Microsoft’s official guide to switching from a Microsoft Account to a local account in Windows has been reinstated. Microsoft’s support article entitled Change from a local account to a Microsoft account has always informed Windows 10 and 11 users how to switch to its favored online account sign-in option. However, last month we noticed that it had erased the set of instructions that novice users may have required to reverse this decision.

It is easy to understand why Microsoft wants new Windows users to sign into the OS using an online account. The company gets lots of useful data for monetizing users this way. On the user’s side of the equation it can also be quite convenient, with a Microsoft Account across several devices signing you into popular services like Edge, Office, Outlook, Skype, OneDrive etc – as well as remembering Windows settings and preferences. However, power users resent being forced one way or another.

In our prior investigations over the missing local account switching guide, we noticed that these particular switching instructions appeared when the guide article was fresh, on June 12, but were removed on June 17 this year. We also provided our own little guide on how to switch away from a Microsoft Account to a local account, to save readers time hunting through the Wayback Machine or third-party guides.

Microsoft official guide

(Image credit: Future)

We are happy to see Microsoft has reinstated its official step-by-step guide explaining how to switch from a Microsoft Account to a local account. Users may also be happy that the new guidance will work with the latest versions of Windows that are being distributed. That might sound odd to say, but Microsoft has been making it harder and harder to install new Windows releases without an online account sign-in. Notably, it recently removed an easy bypass to the Microsoft Account sign-in request during installation, where a user could simply insert a ‘bad’ email address and then be offered the local account option, instead.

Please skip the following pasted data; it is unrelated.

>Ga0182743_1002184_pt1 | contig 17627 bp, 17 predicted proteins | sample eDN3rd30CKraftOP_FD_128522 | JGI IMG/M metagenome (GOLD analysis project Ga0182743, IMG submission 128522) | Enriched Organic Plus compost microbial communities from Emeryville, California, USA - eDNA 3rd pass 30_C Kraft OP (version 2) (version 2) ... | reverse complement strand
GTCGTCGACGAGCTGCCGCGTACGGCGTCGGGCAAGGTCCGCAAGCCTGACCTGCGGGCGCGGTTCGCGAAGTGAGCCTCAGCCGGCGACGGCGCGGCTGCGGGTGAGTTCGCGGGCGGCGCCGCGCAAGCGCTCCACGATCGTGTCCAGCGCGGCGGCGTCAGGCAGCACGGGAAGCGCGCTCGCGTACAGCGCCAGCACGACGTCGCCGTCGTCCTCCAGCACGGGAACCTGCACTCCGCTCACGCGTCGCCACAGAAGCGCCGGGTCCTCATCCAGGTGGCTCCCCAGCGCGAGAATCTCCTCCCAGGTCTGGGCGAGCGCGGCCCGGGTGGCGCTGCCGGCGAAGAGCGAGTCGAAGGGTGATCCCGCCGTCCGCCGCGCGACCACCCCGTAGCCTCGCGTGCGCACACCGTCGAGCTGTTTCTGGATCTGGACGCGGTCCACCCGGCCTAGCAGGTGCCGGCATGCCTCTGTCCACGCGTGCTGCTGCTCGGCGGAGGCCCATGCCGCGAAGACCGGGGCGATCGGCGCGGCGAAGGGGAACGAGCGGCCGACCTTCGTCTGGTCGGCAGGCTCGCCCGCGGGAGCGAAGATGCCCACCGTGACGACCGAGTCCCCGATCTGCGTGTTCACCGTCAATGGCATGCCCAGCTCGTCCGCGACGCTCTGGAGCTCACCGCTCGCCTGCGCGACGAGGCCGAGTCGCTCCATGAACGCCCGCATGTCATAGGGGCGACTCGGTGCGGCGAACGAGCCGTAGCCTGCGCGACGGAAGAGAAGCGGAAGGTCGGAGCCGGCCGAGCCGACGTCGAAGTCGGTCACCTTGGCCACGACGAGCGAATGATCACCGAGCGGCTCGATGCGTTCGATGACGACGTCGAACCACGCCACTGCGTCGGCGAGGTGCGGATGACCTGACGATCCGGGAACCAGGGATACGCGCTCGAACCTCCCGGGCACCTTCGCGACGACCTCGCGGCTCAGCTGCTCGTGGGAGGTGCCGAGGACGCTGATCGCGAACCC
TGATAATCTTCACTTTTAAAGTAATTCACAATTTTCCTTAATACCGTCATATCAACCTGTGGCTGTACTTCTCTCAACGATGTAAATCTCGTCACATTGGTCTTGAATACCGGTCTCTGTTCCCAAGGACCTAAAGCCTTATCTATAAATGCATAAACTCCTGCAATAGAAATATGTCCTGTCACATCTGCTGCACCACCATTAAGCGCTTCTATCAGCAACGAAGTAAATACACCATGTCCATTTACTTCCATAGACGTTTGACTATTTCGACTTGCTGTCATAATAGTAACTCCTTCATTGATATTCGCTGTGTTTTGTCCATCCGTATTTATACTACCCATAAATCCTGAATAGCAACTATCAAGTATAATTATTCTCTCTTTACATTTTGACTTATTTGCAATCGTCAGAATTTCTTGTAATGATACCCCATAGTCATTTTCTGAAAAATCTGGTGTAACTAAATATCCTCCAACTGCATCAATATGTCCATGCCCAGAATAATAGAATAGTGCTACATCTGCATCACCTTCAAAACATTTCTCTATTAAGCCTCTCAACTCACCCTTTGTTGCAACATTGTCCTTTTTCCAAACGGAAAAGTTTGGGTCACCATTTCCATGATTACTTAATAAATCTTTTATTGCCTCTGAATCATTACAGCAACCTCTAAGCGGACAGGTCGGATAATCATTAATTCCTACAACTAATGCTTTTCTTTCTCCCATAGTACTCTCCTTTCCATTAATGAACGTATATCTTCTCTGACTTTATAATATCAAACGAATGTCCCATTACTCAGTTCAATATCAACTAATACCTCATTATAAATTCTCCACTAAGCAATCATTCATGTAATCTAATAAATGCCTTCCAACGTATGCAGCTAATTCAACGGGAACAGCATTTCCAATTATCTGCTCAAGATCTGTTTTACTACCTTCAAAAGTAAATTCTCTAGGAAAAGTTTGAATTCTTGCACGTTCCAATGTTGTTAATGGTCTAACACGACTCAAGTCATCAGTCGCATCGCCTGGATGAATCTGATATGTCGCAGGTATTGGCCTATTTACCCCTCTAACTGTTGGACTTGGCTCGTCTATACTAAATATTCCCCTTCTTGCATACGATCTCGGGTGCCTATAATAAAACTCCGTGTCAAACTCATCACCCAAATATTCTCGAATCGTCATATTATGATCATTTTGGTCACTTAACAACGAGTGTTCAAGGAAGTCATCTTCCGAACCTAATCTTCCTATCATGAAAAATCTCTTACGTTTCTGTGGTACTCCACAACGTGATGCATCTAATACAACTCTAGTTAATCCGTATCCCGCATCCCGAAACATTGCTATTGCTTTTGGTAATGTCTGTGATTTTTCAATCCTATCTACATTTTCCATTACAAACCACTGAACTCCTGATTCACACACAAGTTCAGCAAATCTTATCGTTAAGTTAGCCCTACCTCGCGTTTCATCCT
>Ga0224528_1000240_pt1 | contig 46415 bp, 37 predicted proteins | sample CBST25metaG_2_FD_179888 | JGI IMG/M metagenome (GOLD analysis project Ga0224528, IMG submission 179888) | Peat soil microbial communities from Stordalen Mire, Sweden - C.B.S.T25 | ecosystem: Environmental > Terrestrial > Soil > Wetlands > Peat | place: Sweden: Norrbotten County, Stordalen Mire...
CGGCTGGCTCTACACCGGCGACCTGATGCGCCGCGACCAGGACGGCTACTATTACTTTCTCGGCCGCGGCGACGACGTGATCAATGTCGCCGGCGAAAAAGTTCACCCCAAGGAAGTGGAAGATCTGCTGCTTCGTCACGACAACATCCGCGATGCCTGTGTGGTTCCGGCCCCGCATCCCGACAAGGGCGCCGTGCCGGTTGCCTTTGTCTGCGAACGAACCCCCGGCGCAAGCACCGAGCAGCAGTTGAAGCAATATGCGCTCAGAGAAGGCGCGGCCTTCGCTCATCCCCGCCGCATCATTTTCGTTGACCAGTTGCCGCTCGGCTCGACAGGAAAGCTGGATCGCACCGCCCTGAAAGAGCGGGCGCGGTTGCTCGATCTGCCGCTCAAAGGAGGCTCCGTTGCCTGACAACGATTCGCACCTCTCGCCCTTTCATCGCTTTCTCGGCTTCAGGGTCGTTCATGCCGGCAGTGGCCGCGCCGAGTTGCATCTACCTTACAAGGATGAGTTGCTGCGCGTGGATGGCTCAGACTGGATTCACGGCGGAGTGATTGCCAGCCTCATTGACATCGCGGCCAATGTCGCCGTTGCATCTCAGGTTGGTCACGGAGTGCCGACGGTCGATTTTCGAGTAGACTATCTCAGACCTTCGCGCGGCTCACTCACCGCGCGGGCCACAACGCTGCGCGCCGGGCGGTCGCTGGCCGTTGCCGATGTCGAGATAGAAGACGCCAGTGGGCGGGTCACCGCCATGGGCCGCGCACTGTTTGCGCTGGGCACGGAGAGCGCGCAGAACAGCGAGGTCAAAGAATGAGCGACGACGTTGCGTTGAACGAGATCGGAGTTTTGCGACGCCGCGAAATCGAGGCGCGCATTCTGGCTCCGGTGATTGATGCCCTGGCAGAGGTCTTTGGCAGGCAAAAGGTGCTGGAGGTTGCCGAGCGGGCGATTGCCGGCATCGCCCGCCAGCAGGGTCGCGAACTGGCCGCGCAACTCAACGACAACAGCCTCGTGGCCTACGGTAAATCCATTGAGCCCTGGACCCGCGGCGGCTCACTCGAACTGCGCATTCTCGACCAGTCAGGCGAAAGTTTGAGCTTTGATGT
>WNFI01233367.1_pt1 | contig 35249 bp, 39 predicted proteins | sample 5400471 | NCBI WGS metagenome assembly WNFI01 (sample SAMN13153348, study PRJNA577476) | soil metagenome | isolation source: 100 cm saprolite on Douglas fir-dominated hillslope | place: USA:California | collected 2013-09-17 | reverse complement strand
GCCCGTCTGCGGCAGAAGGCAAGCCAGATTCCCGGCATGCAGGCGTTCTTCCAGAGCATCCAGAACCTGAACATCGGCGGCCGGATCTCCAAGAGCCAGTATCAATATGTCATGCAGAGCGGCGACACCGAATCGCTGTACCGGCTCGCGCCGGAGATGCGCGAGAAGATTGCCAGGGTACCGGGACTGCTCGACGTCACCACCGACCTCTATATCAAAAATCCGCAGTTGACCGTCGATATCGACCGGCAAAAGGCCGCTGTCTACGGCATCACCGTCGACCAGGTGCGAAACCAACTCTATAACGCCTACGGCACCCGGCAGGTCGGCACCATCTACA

New Microsoft guide for creating a password reset disk

Microsoft warns that local account users should create a password reset disk, as “if you don’t do this and then forget your password, you won’t be able to recover it.” Helpfully, it has published a new guide for this task. 

In brief, anyone using a local account should prepare a USB flash drive, open the control panel, type ‘create password reset’ in the search box, select this option, and then follow the on-screen instructions. Clearly label and keep the USB flash drive safe.

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